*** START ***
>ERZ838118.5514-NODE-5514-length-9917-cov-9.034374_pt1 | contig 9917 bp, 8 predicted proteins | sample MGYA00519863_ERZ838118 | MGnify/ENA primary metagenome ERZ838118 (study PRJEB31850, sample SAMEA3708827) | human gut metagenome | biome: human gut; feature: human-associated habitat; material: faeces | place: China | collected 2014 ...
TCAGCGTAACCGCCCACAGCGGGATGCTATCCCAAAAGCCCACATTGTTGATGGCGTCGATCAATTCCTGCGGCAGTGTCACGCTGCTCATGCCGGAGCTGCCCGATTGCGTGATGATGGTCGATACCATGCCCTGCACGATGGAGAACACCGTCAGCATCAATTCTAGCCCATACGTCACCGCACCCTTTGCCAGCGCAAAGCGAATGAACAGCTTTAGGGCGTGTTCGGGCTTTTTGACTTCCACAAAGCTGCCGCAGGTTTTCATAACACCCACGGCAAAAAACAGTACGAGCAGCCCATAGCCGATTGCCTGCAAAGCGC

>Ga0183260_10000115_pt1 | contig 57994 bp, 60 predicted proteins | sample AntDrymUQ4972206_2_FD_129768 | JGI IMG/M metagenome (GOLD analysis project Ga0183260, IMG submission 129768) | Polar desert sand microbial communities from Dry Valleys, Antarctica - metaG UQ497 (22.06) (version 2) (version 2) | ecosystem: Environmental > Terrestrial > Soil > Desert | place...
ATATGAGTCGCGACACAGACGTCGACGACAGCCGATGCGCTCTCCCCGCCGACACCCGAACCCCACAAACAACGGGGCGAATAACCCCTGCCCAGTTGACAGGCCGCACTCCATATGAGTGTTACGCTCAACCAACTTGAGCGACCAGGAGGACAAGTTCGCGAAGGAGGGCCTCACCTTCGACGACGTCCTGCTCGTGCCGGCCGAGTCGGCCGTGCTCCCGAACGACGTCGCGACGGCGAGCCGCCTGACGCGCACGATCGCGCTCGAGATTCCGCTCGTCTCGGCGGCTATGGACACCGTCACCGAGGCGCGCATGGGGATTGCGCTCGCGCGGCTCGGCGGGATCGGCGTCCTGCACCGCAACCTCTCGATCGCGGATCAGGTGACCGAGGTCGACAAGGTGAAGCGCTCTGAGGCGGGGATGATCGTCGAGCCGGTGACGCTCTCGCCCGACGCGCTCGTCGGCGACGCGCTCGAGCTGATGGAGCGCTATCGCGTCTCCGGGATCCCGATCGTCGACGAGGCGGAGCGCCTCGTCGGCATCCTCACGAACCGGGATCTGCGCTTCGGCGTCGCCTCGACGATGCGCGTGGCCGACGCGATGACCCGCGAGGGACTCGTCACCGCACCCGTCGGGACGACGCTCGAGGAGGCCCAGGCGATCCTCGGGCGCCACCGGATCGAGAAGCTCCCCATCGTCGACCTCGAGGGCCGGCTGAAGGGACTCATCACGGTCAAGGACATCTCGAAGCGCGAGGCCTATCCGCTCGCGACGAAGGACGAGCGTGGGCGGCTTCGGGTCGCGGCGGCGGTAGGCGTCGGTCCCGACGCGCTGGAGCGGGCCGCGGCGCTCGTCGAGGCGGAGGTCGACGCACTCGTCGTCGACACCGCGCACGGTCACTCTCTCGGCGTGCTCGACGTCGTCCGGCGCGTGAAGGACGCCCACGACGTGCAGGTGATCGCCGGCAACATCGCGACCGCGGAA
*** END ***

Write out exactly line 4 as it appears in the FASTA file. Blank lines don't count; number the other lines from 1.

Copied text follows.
ATATGAGTCGCGACACAGACGTCGACGACAGCCGATGCGCTCTCCCCGCCGACACCCGAACCCCACAAACAACGGGGCGAATAACCCCTGCCCAGTTGACAGGCCGCACTCCATATGAGTGTTACGCTCAACCAACTTGAGCGACCAGGAGGACAAGTTCGCGAAGGAGGGCCTCACCTTCGACGACGTCCTGCTCGTGCCGGCCGAGTCGGCCGTGCTCCCGAACGACGTCGCGACGGCGAGCCGCCTGACGCGCACGATCGCGCTCGAGATTCCGCTCGTCTCGGCGGCTATGGACACCGTCACCGAGGCGCGCATGGGGATTGCGCTCGCGCGGCTCGGCGGGATCGGCGTCCTGCACCGCAACCTCTCGATCGCGGATCAGGTGACCGAGGTCGACAAGGTGAAGCGCTCTGAGGCGGGGATGATCGTCGAGCCGGTGACGCTCTCGCCCGACGCGCTCGTCGGCGACGCGCTCGAGCTGATGGAGCGCTATCGCGTCTCCGGGATCCCGATCGTCGACGAGGCGGAGCGCCTCGTCGGCATCCTCACGAACCGGGATCTGCGCTTCGGCGTCGCCTCGACGATGCGCGTGGCCGACGCGATGACCCGCGAGGGACTCGTCACCGCACCCGTCGGGACGACGCTCGAGGAGGCCCAGGCGATCCTCGGGCGCCACCGGATCGAGAAGCTCCCCATCGTCGACCTCGAGGGCCGGCTGAAGGGACTCATCACGGTCAAGGACATCTCGAAGCGCGAGGCCTATCCGCTCGCGACGAAGGACGAGCGTGGGCGGCTTCGGGTCGCGGCGGCGGTAGGCGTCGGTCCCGACGCGCTGGAGCGGGCCGCGGCGCTCGTCGAGGCGGAGGTCGACGCACTCGTCGTCGACACCGCGCACGGTCACTCTCTCGGCGTGCTCGACGTCGTCCGGCGCGTGAAGGACGCCCACGACGTGCAGGTGATCGCCGGCAACATCGCGACCGCGGAA